March 10, 2014 |
Victims of bullying were more than twice as likely as other kids to contemplate suicide and about 2.5 times as likely to try to kill themselves, according to a new study that quantifies the emotional effects of being teased, harassed, beaten up or otherwise harmed by one's peers. Children and teens who were taunted by cyberbullies were especially vulnerable -- they were about three times as likely than other kids to have suicidal thoughts, the study found. The findings, published online Monday by the journal JAMA Pediatrics, puts the lie to the old adage about sticks and stones.
May 7, 2013 |
The history of Europe is written in its people's DNA. The Huns and the Slavs made incursions into Eastern Europe about 1,500 years ago. Migrants moved from Ireland to England in recent centuries. Populations in Italy and Spain have been comparatively stable. None of this is breaking news. But scientists were able to see it anew by examining the patterns of genes in 2,257 people now living in 40 countries on the continent. It's surprising "how much past history was still evident in the patterns we've seen," said Peter Ralph, a computational biologist at USC who reported the findings Tuesday in the journal PLOS Biology.
April 18, 2014 |
Victims of bullies suffer the psychological consequences all the way until middle age, with higher levels of depression, anxiety and suicide, new research shows. The immediate ill effects of bullying have been well documented, with experts increasingly seeing it as a form of child abuse . Influential studies from Finland have made the case that people who were bullied as kids continued to suffer as young adults - girls who were bullied grew up to attempt and commit suicide more frequently by the age of 25, for instance, and boys were more likely to develop anxiety disorders.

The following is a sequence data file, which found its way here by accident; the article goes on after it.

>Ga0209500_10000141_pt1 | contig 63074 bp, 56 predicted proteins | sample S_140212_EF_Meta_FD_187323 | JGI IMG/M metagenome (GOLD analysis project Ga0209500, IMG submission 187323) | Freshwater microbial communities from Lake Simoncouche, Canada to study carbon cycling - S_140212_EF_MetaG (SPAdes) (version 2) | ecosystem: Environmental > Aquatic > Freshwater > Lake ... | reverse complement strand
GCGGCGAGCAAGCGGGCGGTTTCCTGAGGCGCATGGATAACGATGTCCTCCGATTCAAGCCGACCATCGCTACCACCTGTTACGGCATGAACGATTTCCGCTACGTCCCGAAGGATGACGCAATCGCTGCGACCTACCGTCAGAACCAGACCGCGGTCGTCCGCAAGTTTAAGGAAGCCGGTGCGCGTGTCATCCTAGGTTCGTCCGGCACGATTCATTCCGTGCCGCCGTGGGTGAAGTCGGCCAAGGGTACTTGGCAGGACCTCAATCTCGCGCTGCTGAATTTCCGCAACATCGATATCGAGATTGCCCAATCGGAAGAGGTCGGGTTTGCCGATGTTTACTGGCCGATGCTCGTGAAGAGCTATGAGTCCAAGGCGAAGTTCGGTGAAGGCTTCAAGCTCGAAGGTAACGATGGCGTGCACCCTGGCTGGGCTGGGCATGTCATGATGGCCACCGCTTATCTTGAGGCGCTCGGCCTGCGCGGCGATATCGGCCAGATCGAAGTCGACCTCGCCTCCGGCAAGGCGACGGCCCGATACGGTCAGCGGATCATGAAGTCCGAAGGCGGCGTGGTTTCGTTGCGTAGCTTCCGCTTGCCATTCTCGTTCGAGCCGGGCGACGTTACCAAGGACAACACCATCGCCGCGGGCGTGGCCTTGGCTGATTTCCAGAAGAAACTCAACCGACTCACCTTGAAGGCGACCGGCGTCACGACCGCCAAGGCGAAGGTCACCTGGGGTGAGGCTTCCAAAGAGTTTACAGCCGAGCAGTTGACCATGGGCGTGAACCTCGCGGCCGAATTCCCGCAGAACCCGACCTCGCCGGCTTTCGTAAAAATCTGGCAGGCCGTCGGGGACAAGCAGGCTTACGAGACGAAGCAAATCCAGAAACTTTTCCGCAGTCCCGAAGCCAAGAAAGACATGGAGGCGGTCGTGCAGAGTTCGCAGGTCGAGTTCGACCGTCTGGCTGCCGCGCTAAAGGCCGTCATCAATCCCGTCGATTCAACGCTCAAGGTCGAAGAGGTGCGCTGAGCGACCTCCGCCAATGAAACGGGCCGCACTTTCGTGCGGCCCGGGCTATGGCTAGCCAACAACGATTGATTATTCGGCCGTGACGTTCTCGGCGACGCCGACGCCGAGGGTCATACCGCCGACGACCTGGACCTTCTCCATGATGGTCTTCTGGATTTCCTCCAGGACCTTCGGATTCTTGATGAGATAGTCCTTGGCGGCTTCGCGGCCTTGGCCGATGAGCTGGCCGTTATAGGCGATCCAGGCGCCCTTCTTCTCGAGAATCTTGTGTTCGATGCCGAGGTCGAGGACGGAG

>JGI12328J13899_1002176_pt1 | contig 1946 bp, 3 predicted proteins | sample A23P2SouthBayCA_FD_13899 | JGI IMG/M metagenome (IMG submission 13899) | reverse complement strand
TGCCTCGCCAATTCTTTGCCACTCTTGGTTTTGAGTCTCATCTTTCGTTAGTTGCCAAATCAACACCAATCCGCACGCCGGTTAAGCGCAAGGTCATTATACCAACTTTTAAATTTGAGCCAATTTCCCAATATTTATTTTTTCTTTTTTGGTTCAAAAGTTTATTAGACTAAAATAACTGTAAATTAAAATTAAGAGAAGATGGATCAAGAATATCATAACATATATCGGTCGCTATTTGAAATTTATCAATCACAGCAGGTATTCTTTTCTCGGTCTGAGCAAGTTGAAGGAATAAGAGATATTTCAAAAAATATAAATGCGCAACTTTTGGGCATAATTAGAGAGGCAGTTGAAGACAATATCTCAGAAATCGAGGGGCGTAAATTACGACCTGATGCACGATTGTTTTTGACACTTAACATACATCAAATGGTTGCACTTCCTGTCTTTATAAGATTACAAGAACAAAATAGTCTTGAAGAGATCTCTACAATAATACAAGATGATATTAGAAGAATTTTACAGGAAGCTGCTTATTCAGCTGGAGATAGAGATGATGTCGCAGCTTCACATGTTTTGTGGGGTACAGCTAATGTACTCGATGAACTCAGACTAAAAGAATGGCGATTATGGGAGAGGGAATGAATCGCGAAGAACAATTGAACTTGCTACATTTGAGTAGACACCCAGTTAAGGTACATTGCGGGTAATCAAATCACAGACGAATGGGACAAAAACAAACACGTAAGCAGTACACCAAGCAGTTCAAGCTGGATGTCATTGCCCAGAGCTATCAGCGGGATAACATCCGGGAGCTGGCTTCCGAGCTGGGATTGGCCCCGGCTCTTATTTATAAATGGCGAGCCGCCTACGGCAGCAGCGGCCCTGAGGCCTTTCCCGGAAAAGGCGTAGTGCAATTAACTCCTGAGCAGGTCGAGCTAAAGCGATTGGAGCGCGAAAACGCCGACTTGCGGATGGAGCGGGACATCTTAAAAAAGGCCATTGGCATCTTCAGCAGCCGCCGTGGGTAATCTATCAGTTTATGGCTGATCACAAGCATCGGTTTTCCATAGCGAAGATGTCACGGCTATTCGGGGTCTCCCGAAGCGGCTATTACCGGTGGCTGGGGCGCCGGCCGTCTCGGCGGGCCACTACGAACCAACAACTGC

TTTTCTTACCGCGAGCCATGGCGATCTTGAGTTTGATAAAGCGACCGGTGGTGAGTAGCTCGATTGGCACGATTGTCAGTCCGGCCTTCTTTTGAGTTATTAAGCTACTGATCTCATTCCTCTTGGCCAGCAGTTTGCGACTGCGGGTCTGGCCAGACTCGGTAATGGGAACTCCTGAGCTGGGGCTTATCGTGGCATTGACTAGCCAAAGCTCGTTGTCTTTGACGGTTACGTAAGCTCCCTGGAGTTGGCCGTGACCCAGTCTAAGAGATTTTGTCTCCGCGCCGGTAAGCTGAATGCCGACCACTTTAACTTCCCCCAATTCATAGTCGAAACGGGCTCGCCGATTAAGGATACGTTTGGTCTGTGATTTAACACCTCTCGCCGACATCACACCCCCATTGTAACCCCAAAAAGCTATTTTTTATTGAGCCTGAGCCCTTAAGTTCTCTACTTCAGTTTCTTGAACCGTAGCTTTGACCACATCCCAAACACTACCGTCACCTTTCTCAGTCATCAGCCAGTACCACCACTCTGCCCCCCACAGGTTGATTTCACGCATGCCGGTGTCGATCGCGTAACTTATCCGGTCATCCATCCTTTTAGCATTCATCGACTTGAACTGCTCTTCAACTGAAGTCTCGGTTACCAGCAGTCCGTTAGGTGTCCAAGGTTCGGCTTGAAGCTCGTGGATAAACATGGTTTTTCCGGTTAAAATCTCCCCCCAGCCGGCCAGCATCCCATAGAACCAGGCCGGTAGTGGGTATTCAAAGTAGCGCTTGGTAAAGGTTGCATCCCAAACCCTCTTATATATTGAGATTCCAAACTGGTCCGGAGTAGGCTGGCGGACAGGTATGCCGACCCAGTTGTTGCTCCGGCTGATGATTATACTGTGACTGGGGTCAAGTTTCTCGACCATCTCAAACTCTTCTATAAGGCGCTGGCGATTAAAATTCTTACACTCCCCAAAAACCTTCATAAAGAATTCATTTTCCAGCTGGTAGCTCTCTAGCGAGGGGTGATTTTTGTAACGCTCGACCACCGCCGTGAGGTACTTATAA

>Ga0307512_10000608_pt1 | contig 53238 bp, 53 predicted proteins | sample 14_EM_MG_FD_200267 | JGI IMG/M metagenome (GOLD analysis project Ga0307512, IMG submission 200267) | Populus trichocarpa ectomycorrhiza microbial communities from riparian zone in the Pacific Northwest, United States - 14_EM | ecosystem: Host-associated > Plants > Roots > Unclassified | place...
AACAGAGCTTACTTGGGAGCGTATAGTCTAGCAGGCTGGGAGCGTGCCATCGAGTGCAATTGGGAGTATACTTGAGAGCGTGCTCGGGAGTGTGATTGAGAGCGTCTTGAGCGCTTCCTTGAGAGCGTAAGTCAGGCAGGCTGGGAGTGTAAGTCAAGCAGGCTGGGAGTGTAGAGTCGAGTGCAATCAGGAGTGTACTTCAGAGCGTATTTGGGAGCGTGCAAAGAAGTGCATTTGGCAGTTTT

January 9, 2011 |
You know that feeling you get when you listen to a favorite part of a favorite song? Some scientists have a refreshingly unscientific word for it: They call it the "chills. " In the lab they can measure the chills, which correspond with a specific pattern of brain arousal and often are accompanied by increases in heart and breathing rates and other physical responses. Now neurologists report that this human response to music -- which has existed for thousands of years, across cultures around the world -- involves dopamine, the same chemical in the brain that is associated with the intense pleasure people get from more tangible rewards such as food or addictive drugs.
May 27, 2012 |
It's graduation time again, and according to the National Center for Education Statistics, about 1.78 million students will walk across a stage and pick up a college diploma. Then they will face terrifying statistics about employment, pressure to make their 20s the best years of their lives, and slogans that suggest that what you do right after college may not matter anyway. What not enough graduates are hearing, however, is that - recession or not - our 20s are life's developmental sweet spot.
April 2, 2014 |
Only the prom king and queen are safe. Researchers say that the more popular teens are - except for those at the very apex of the fragile high school hierarchy - the more likely they are to be bullied, perhaps a surprise to people who presumed outcasts were the exclusive targets. Researchers Robert Faris of UC Davis and Diane Felmlee of Penn State University write that traditional, everyday views of bullying - reported by nearly a fifth of teens - tell less than the whole story.